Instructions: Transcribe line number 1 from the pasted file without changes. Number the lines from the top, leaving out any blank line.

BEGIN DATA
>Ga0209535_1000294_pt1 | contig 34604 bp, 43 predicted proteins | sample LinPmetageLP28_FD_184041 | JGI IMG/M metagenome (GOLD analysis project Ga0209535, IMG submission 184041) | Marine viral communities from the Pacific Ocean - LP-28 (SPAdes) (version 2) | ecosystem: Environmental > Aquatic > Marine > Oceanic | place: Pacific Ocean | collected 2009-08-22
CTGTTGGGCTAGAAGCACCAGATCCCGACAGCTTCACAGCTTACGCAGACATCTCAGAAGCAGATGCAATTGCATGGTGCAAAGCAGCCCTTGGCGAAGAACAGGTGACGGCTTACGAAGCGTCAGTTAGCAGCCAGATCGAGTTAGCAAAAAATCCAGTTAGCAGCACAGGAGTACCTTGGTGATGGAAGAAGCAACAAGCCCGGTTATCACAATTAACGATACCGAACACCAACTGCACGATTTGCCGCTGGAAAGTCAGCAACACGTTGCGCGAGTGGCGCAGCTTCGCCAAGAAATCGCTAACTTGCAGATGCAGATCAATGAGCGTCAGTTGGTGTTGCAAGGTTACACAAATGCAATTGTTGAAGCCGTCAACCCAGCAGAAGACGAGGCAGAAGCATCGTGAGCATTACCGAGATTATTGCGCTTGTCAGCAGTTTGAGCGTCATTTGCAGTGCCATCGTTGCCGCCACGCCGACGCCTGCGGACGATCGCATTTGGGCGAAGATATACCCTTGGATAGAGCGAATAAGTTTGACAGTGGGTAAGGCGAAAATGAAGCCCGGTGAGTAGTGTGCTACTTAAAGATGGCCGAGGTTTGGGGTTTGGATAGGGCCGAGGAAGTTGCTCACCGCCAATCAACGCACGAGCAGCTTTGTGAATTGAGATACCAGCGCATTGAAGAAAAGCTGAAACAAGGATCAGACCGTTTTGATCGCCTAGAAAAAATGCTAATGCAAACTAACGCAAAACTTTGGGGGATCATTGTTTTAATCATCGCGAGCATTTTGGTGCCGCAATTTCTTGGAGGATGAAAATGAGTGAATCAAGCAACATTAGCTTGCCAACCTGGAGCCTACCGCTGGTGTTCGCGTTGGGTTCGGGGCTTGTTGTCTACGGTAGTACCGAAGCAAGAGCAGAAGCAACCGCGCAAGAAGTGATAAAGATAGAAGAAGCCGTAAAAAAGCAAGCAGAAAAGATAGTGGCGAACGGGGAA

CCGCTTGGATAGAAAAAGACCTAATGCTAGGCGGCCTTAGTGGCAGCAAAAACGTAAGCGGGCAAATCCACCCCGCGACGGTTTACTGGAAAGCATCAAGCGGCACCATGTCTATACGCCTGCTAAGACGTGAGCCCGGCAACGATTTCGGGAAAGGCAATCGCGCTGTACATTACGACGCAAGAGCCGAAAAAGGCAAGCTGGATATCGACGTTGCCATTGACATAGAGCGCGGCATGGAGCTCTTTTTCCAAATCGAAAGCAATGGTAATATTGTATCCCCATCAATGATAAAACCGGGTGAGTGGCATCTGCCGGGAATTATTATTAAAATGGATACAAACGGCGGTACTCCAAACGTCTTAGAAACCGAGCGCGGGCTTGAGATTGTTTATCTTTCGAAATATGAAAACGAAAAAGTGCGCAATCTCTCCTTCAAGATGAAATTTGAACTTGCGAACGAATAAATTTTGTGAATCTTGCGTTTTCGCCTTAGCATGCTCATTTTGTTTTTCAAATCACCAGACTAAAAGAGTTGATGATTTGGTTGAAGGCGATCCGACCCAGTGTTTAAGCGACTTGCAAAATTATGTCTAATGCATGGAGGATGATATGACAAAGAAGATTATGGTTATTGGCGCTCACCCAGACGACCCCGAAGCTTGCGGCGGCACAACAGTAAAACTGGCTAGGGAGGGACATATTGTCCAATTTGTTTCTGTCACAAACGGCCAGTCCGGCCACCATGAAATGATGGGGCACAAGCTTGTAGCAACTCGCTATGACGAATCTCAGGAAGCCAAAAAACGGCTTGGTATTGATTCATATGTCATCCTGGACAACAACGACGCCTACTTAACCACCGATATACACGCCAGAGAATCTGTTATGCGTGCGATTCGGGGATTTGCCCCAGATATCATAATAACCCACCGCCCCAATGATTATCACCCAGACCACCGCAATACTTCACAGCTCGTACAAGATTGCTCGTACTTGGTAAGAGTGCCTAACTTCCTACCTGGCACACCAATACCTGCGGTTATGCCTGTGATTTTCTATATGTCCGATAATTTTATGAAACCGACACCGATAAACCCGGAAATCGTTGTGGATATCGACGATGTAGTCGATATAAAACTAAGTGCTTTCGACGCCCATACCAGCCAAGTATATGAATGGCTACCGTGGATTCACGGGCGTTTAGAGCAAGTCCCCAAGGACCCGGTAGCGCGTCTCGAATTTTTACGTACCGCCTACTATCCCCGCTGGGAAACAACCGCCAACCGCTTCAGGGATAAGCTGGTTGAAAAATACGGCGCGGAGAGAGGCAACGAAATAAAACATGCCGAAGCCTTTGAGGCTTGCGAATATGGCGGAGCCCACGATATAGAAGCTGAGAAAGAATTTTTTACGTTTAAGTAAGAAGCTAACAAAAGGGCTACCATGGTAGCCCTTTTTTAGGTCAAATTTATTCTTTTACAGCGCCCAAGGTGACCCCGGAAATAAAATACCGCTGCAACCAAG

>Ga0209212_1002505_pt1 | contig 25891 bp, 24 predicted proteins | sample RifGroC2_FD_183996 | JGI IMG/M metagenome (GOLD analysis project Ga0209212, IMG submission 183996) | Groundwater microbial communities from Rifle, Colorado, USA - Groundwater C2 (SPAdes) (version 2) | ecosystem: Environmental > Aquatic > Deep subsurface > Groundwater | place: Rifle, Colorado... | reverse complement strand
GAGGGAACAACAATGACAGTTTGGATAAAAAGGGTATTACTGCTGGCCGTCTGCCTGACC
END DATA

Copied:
>Ga0209535_1000294_pt1 | contig 34604 bp, 43 predicted proteins | sample LinPmetageLP28_FD_184041 | JGI IMG/M metagenome (GOLD analysis project Ga0209535, IMG submission 184041) | Marine viral communities from the Pacific Ocean - LP-28 (SPAdes) (version 2) | ecosystem: Environmental > Aquatic > Marine > Oceanic | place: Pacific Ocean | collected 2009-08-22